- What’s the support like? Many music pools grew out of certain cities, scenes and to address definite needs. That means you may find truly excellent service, and indeed this may be the biggest reason to join a pool – to get access to DJs in your locality, or scene, who can help you get ahead. Conversely, if you can’t get a reply from the music pool to your queries, are they really any better than Beatport? Asking about some of the points above before you join is a good way to gauge this
- What’s the cost? We’ve left this to the end because a good pool is going to be worth the money, and a bad one maybe isn’t worth a lower fee anyway. But obviously if you’re cash-strapped this will factor into it, because it’s money out of your overall music-buying budget
What are music pools actually like?
To show you what it’s like to use a music pool, we’ll talk you through one of the more popular ones, DJ City (Disclaimer: DJ City advertises with Digital DJ Tips). DJ City is a Top 40, electro-house and hip-hop centred record pool, and it’s pretty typical of the better record pools out there.
Here’s the DJ City home page (click the image to enlarge it). You can see a list of new arrivals by day, taking up the main part of the screen. The symbols tell you whether the track is dirty or clean, whether instrumental, acappella and intro version are available, and the BPM.
Typically you’ll get the ability to search and to filter your searches too – here you can do it by genre, BPM, sort by date, A-Z and so on, and usefully also look at exclusives from the pool to see what you can get that maybe other DJs in your city who don’t subscribe haven’t got.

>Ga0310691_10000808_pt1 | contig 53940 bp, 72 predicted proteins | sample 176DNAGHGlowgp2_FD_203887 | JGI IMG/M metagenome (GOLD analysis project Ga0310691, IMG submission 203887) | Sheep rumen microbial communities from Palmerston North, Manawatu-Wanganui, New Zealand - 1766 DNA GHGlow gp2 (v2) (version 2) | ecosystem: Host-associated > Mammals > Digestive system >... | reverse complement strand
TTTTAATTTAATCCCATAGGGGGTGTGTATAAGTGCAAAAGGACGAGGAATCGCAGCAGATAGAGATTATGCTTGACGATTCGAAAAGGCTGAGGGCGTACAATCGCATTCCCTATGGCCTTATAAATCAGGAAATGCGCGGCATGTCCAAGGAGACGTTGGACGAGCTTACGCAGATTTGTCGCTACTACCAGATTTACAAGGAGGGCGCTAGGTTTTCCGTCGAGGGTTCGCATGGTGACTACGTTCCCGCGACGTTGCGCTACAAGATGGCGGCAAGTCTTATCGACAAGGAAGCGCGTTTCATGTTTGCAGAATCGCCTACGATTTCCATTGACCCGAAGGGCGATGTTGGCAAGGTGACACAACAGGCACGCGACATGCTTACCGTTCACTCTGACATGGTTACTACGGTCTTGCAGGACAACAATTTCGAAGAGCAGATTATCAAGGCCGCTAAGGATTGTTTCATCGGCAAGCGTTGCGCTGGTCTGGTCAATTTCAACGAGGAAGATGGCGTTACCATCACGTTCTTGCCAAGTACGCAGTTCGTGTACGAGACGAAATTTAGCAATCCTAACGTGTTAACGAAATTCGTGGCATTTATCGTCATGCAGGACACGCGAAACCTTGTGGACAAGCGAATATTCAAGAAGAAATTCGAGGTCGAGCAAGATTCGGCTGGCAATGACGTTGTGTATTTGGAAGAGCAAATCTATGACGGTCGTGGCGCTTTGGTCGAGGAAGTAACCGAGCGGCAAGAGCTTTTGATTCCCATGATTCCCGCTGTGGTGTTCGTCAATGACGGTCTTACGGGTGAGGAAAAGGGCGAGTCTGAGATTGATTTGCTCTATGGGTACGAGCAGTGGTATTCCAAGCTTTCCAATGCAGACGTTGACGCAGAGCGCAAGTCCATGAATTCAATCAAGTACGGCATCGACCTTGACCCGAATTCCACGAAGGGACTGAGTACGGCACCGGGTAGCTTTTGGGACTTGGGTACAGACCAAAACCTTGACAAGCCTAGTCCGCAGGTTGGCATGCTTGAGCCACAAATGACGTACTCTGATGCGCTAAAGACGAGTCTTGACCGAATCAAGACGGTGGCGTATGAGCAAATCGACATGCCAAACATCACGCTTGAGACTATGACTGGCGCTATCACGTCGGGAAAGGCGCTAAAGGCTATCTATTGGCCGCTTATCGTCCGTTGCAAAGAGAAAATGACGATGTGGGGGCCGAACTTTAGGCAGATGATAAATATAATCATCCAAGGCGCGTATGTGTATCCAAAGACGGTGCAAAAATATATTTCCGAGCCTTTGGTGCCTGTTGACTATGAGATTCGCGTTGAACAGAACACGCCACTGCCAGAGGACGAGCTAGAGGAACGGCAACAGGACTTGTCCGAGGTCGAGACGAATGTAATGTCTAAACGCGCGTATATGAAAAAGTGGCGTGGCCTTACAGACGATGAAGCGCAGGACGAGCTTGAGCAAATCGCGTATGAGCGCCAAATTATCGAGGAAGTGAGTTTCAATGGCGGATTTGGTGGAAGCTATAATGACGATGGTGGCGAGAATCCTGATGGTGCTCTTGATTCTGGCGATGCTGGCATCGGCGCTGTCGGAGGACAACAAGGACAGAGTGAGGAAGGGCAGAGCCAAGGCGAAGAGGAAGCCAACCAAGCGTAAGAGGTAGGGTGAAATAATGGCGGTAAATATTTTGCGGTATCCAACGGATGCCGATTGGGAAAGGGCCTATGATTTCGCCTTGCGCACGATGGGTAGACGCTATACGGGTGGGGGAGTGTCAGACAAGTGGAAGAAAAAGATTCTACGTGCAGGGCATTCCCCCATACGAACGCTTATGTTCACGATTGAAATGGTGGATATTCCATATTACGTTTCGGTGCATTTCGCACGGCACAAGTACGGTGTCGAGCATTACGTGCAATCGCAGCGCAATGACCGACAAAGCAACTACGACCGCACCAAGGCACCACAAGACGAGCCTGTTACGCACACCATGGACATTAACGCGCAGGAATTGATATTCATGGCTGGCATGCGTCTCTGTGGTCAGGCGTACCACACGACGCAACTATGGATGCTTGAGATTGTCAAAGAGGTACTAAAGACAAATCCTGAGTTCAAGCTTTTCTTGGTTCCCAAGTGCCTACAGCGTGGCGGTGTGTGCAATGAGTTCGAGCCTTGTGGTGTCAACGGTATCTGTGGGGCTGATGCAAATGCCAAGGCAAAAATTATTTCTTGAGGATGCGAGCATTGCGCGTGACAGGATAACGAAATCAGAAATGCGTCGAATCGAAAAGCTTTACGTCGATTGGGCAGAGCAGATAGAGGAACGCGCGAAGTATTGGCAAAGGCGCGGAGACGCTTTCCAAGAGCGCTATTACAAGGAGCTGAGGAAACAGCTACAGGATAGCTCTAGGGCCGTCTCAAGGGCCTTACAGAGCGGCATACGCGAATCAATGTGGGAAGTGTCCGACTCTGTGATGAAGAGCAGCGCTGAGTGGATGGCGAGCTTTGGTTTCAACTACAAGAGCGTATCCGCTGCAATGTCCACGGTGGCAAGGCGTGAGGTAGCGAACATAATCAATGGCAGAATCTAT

Click on a release and you move to a preview page where you can hear the track and also see what versions are available for you to download (see the second screenshot for an example of this).
DJ City asks you to feed back your comments to the label/producer, and once you’ve done that, you can download the versions you want.
In a nutshell, that’s how record pools work. Note there was no credit card bit – in fact, it would be fair to say that good music pools make the whole experience like record shopping at the consumer MP3 stores, but stripped back to the essentials, and with added DJ features.
OK… so I may want to join one.
Here are a few record pools you may wish to consider from the many that are out there. You’ll pay from $10 to $60 or more a month for the privilege. If you DJ regularly and get paid for it, there will almost certainly be a record pool out there that can help you.
The bottom line is that if you DJ regularly and get paid for it, you play a certain style of music, and spend much of your time online looking for that music, there will almost certainly be a record pool out there that can help you to spend less time and get better music in your sets.
Some leading digital record pools
- DJ City – Nice interface, good quality files, mainly pop with some house/electro, hip hop and even a bit of Latin. Lots of exclusive remixes, growing fast.
- Digiwaxx – Long-established, popular and busy urban (read: hip hop) DJ pool.
- Masspool Digital – Respected and popular DJ pool with a wide choice of music. Well respected within the industry.
- zipDJ – Wide choice of music across several genrres. Good reports from DJs on this one.
- Late night Record Pool – Professional pool offering video as well as audio.
- My Promo Pool – Extensive choice of electronic dance music, one of the few pools specialising in this type of music.
- ERG Music – Mainstream promo pool offering videos and karaoke alongside the usual pop-fare and on-subscription services.
- iDJ Pool – This might be MP3 but its true old school – you simply download a directory of tunes to preview offline. Wide choice.
- Direct Music Service – Distinctive and clearly professional-led service with a large number of edits and mash-ups.
Have you joined any of the pools? Are you looking to join a DJ pool? Let us know your experiences in the comments.